Know the dangers of self-diagnosis

Indians are very fond of giving advice. Whatever the symptom, loved ones will find a home remedy or worse, a prescription. Drugs are often added to this ecosystem without consultation with a medical professional.

Doctors say self-diagnosis is another name for danger. Imagine taking acidity medication for chest pain. You may think it’s just acidity, but it could be a symptom of cardiovascular disease. Ignoring the problem could mean harboring life-threatening illnesses.

Dr. Vaishali Verma, diabetes educator and dietitian, says, “Medicine can have side effects rather than providing relief. People tend to google everything and make a diagnosis for themselves. It is not safe and it can cause life-threatening problems. It is very important to consult a specialist before consuming any medicine, because he knows the problem well and can find the right diagnosis.”

“Over-the-counter medications can sometimes be dangerous. All medications have a safe dosage, and if taken in larger doses without proper guidance, can lead to serious complications depending on the medication being taken.” She adds.

Dolo 650, a type of paracetamol tablet used to treat fever, was the most widely consumed drug amid the coronavirus pandemic. According to IQVIA, 3.5 billion tablets of Paracetamol-Dolo 650 have been sold since the start of the pandemic in 2020. Do you know how big it can be if stacked in layers? It is even 6,000 times higher than Mount Everest.

Dr. Amrit Kalsi, Homeopathy Practitioner and Chief Medical Officer, Delhi Government, Ayush County, says, “Dolo-650 should be consumed with an interval of 6 hours. Consuming them before this time may be toxic.”

Two other drugs were used in the pandemic along with Dolo-650 – blood thinners and steroids during the coronavirus outbreak. “Drugs are drugs that, if taken without advice, can harm the body in addition to treating,” says Dr. Amrit.

According to experts, the covid infection increases the blood clotting rate in different parts of the body. To prevent such a condition, many patients have been advised by doctors to consume blood thinners and steroids. However, some people have started to self-prescribe these drugs which can be dangerous.

“There are a variety of drugs on the market for a problem. For example, there are different types of blood thinners, but only a doctor can tell you which is best for you. Even steroids can also be administered after a certain level of treatment and stage of disease. One of the practical reasons for the spread of black and yellow fungus in the second wave could be an extra dose of steroids. Therefore, self-treatment is not advised in all cases,” says Dr. Amrit.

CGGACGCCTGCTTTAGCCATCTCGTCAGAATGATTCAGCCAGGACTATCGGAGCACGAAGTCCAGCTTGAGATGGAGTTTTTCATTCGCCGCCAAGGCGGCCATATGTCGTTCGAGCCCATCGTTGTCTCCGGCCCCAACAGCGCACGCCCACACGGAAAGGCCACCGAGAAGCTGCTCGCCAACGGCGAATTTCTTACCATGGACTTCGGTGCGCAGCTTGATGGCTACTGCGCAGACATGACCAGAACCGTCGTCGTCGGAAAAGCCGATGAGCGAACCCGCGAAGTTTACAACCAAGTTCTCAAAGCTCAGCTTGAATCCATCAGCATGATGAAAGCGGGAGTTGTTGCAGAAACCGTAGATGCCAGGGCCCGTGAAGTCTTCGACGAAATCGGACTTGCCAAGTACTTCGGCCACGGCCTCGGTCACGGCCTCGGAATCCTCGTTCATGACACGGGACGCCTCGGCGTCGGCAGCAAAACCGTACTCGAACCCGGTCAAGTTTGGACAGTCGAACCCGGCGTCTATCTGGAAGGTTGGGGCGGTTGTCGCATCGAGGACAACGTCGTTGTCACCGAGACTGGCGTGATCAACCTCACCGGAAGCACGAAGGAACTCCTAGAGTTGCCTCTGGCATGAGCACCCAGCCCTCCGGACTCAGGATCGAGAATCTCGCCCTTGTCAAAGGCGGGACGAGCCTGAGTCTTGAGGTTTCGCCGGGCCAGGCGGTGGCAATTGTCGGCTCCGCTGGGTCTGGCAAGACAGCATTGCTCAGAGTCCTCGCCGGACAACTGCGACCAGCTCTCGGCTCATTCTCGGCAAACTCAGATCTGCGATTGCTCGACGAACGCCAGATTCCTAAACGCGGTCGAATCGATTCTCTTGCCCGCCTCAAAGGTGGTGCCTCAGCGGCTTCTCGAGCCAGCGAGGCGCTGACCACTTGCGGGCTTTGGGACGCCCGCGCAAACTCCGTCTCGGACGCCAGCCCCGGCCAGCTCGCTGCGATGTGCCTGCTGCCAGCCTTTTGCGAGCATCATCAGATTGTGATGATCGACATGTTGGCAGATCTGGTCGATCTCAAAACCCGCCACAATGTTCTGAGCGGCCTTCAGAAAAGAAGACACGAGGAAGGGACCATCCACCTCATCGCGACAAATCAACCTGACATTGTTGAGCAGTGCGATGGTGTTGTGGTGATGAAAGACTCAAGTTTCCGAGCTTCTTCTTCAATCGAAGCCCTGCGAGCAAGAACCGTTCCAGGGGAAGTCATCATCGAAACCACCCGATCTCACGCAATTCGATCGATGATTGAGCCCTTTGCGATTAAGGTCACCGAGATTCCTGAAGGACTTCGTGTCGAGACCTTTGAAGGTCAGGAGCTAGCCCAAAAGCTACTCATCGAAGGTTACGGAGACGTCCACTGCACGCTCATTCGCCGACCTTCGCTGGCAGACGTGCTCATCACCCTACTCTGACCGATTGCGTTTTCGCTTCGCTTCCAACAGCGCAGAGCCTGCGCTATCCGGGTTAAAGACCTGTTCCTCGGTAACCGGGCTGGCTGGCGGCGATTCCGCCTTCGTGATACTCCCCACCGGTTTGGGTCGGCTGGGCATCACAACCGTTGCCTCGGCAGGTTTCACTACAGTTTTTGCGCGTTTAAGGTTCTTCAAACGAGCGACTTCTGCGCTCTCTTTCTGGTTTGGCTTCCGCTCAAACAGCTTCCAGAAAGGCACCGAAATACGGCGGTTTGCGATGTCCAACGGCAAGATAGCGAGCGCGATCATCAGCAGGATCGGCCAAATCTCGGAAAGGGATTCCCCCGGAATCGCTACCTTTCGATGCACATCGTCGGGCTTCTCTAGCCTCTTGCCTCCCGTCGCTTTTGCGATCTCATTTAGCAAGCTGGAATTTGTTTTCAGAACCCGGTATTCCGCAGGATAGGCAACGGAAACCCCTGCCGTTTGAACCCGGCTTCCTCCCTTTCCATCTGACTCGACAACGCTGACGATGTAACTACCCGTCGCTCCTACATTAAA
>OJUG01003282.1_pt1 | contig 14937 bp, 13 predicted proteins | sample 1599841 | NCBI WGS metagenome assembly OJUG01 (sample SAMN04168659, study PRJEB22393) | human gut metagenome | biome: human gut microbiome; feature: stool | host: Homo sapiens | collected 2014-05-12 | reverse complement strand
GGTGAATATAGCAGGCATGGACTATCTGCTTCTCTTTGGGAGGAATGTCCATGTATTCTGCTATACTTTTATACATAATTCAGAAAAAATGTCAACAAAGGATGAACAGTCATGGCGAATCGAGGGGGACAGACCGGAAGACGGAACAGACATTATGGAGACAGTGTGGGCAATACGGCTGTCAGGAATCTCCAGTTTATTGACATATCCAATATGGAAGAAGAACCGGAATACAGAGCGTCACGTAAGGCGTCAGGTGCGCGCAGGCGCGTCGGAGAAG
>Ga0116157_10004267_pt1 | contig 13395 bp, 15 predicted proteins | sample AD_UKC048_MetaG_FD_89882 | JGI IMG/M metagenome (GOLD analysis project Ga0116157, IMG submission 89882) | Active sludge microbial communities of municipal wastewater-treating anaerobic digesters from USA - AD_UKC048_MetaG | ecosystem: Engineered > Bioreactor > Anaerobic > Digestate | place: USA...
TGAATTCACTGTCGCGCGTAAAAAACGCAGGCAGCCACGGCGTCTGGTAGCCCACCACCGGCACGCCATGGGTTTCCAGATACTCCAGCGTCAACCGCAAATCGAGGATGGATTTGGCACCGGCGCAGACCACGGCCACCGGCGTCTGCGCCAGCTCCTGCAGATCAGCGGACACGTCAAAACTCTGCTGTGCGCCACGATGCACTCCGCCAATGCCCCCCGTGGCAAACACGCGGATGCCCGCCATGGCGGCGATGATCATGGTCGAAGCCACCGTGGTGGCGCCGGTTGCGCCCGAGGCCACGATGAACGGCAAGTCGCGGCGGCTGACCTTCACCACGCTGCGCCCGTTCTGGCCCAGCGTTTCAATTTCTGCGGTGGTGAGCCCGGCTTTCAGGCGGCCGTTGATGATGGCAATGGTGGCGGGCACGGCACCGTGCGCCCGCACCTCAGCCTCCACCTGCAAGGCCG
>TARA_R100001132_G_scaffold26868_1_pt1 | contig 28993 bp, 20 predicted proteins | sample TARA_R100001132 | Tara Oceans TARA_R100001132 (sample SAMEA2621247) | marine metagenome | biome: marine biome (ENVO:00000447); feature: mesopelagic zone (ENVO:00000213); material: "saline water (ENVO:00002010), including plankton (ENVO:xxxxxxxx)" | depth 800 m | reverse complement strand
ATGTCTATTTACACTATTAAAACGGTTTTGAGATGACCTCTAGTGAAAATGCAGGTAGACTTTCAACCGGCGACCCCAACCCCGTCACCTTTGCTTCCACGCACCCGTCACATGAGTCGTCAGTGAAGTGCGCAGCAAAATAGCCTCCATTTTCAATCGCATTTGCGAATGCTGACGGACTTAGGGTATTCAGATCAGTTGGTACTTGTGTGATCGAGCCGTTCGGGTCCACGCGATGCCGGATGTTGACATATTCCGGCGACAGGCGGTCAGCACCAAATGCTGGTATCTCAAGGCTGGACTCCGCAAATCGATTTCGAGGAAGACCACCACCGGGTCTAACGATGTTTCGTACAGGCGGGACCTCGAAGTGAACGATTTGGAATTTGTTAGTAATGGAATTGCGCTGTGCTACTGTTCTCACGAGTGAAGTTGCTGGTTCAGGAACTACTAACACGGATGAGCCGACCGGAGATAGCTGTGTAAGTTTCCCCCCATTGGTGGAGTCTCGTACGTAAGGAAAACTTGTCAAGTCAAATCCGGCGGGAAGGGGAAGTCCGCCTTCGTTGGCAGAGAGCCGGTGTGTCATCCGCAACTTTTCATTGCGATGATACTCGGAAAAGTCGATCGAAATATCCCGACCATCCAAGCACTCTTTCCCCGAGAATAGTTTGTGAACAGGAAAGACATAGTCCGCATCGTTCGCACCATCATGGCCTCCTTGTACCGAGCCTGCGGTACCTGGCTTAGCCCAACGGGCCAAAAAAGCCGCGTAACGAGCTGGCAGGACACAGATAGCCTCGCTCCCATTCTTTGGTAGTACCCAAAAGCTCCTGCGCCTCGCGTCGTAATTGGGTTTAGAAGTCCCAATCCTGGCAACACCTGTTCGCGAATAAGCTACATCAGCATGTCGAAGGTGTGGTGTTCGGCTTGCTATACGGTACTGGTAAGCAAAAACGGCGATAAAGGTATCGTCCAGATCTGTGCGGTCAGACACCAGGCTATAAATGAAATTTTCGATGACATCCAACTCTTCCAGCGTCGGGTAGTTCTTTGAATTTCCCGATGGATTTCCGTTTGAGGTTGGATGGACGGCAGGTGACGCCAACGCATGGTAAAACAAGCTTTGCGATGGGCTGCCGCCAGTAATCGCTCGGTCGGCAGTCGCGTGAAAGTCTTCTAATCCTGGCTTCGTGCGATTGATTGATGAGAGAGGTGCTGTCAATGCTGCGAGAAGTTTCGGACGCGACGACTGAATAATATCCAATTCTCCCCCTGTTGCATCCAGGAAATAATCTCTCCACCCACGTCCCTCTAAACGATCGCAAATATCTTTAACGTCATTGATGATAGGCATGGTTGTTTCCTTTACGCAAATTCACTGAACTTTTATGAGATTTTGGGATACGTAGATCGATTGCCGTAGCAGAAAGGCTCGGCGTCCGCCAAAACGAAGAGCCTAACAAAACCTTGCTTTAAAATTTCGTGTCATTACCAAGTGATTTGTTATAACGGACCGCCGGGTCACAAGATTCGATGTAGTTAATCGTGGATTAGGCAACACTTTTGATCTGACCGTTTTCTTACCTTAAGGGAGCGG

People usually collect sleeping pills, digestive tablets, antacids, homeopathy, Ayurvedic ready-made remedies from medicine boxes at home. So every time you snack on them without the right medical knowledge or lose track of the dosage. It can damage your kidneys, lungs and liver.

Dr. Amrit says, “Taking a limited dose or stopping treatment is not beneficial. A lesser dose may not heal properly and in a timely manner. On the other hand, an overdose can be deadly, it can damage your organs and can lead to chronic health problems.

During self-diagnosis, we try to identify the problem from the symptoms we may be experiencing, but only trained medical professionals can figure out the root cause. The right medicine is not only about disease, but also about disease intensity, side effects, health status and comorbidities that only a practicing health expert can understand.

An overdose of antacids can affect the small intestine which will not be able to absorb nutrients making the body weak. According to an article from Johns Hopkins University, too many painkillers can damage your kidneys and cause heart attacks. Also, an overdose of blood thinners can disrupt your respiratory system and lead to urinary bleeding.

Besides self-medication, people have found a convenient way to find medicine by consulting a pharmacist. “Blind trust in pharmacies without a doctor’s prescription is not without danger. A pharmacist may know the salts or ingredients of the medicine broadly, but only a doctor studies the effects and uses of the medicine,” she says.

While advising, Dr Vaishali mentions, “It is important that patients or carers do not panic and find their own treatment. Instead, they should be prescribed treatment with patience and a mindset. positive.”

The self-remedy advice may not stop, but it’s up to us to refrain and educate others about the dangers of self-diagnosis.